Company charged over serious forklift injury

Thursday, 02 July, 2009

A man remains in a permanent vegetative state nearly three years after a 700 kg crate of glass fell on him as it was moved after being unloaded from a truck at Dandenong in Melbourne’s south-east.

Judge Chettle convicted and fined Asixa Pty Ltd $250,000 after it pleaded guilty to two workplace health and safety charges as a result of the 2006 incident. He said although safety improvements were made after the incident, they should have made sooner.

The injured man was an employee of labour hire company Black & White Recruitment Solutions, but was a deemed employee of Asixa. He was using a forklift to unload the glass from a truck at Asixa’s warehouse.

Black & White provided occupational health and safety support including OHS audits, but the injured man was driving a forklift without a certificate of competency to operate the machine and he had not been given information, instruction or training on the forklift, which was introduced to the workplace the day he was hurt.

WorkSafe prohibits the movement of glass packs without an appropriate lifting device and forklift operation without operators holding an appropriate certificate of competency.

Asixa made safety improvements after the event including assessment and training of forklift operators, new risk assessments and induction policies, training for unsecured or problem freight as well as first aid training for several employees.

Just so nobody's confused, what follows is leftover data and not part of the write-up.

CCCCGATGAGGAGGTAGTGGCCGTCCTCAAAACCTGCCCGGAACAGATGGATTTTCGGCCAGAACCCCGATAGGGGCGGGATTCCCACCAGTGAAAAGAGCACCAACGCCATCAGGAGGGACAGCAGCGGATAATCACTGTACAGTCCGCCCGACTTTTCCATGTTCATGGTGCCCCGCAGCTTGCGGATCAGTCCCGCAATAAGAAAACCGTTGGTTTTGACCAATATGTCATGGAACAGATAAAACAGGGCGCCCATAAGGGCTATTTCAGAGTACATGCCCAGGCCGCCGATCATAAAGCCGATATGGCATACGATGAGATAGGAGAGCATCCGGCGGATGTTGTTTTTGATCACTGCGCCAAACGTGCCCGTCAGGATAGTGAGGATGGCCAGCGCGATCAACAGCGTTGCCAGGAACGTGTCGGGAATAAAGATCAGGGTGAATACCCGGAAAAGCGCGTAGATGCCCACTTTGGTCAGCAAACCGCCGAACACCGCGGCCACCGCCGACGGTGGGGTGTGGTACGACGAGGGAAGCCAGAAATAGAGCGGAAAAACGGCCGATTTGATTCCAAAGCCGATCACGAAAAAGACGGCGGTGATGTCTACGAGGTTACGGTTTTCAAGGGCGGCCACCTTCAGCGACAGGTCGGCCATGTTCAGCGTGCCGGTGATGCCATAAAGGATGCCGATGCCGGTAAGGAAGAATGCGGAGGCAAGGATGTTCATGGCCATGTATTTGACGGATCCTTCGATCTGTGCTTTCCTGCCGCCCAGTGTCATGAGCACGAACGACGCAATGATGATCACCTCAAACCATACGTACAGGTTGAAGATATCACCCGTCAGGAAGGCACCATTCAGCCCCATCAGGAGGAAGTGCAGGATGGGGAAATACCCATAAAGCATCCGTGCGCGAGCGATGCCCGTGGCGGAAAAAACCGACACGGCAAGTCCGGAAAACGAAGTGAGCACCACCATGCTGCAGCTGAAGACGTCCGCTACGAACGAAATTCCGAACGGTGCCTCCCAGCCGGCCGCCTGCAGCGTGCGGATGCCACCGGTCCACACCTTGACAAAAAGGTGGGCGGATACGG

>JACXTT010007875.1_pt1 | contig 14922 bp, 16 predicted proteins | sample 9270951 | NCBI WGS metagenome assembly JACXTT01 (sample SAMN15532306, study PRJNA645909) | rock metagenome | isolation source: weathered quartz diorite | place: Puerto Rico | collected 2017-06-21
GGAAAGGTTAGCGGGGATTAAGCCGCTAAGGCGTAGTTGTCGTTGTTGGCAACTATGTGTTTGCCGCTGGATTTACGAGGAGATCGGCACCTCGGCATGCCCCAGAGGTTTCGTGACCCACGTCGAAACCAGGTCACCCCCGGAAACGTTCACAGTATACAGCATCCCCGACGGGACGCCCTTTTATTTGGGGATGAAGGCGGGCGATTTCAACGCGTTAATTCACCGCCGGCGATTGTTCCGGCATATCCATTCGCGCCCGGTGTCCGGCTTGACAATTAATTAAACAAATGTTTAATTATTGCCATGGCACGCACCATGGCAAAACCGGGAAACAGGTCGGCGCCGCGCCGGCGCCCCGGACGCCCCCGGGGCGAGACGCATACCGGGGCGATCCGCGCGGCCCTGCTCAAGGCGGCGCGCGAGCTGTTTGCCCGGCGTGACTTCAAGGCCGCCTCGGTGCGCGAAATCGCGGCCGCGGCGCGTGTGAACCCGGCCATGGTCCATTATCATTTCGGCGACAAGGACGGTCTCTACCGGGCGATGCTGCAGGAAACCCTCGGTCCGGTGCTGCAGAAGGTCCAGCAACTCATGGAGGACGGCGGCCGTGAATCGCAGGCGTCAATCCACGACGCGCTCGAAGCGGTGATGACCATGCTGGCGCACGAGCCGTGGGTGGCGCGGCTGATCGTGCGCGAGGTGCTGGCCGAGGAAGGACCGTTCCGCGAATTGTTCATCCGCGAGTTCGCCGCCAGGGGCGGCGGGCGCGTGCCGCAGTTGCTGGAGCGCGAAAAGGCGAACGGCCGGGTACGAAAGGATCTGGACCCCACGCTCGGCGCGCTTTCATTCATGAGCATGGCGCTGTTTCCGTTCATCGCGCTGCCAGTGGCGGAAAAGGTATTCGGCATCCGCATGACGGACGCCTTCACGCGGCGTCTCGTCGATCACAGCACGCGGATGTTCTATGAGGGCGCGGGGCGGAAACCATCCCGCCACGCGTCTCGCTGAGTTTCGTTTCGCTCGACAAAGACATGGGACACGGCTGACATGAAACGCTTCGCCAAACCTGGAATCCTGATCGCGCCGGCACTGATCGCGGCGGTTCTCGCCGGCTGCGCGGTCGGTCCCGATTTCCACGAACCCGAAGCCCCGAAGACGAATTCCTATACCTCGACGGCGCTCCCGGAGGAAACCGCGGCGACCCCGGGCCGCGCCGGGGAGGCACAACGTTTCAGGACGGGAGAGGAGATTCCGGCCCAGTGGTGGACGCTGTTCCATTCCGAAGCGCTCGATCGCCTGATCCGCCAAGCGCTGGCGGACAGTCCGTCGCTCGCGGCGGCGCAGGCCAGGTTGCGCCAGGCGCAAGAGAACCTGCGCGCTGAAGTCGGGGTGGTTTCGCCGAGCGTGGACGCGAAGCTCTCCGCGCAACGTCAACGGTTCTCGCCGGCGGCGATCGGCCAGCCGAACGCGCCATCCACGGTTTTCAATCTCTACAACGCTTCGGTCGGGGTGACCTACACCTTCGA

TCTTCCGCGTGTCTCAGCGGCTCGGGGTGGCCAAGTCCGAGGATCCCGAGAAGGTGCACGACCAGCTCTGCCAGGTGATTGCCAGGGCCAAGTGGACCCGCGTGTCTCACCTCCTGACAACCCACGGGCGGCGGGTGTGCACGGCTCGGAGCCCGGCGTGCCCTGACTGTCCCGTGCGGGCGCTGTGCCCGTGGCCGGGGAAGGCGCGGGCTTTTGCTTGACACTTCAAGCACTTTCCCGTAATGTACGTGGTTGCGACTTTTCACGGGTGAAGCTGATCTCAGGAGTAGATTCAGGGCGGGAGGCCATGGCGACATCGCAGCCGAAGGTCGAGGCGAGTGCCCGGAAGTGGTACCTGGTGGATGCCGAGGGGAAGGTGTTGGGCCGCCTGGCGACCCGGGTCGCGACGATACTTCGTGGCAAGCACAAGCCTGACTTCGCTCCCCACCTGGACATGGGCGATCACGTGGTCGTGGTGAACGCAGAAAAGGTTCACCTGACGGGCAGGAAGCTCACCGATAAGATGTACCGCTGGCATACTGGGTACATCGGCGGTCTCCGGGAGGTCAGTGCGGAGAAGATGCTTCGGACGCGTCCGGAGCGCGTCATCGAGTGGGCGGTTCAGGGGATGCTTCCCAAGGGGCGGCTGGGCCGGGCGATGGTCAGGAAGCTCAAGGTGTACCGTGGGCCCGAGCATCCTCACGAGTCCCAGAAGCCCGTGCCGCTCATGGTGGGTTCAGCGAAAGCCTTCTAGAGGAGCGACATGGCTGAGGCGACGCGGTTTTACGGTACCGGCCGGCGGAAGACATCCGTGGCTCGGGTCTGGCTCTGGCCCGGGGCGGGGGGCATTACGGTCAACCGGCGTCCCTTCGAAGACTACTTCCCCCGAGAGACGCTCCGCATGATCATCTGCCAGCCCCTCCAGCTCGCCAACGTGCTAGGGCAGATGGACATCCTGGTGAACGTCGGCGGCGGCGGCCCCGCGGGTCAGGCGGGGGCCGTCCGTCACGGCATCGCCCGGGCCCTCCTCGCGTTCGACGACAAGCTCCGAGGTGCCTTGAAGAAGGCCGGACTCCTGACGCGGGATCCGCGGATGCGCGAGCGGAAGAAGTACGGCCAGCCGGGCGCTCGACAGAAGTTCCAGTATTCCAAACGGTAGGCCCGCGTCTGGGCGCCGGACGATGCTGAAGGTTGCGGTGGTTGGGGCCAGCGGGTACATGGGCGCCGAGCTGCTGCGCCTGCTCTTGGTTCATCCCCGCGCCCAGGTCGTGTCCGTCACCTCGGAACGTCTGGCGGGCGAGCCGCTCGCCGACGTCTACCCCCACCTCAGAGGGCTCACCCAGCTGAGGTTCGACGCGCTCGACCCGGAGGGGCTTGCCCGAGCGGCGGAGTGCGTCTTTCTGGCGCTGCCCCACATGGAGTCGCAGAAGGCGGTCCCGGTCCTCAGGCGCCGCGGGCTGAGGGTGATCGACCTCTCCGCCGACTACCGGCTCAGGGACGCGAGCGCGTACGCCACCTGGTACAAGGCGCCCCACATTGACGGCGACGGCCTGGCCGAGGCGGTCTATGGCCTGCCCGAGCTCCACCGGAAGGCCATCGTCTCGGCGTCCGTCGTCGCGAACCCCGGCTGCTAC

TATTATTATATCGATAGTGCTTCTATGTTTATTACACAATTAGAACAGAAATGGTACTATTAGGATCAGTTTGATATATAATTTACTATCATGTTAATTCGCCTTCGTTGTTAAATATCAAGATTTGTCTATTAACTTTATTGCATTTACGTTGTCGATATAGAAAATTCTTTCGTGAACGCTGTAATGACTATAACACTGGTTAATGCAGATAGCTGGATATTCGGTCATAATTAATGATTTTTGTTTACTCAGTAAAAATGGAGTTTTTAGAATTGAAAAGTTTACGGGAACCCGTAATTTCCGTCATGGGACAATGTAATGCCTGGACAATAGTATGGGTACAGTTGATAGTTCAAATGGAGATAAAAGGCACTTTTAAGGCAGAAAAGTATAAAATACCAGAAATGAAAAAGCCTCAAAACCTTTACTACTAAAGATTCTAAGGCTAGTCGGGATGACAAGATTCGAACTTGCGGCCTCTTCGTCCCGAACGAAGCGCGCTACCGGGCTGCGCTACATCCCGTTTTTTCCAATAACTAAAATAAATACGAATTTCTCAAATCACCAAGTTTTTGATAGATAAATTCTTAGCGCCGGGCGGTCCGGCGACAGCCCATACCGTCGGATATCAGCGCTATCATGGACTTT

WorkSafe’s Executive Director John Merritt said the disastrous outcome for the injured man and his family was a warning to everyone that the potential for workplace deaths was not the only issue to be addressed: “Apart from the deaths, every year there are amputations of hands, fingers, arms and legs, people end up in wheelchairs, brain damaged or living with the assistance of machines.

“In terms of the outcome for the individual and their family, this is one of the worst cases that WorkSafe has had to deal with.

“Forklifts are among the most common and dangerous pieces of equipment in Victorian workplaces yet serious incidents still occur, frequently to people with inadequate training.”

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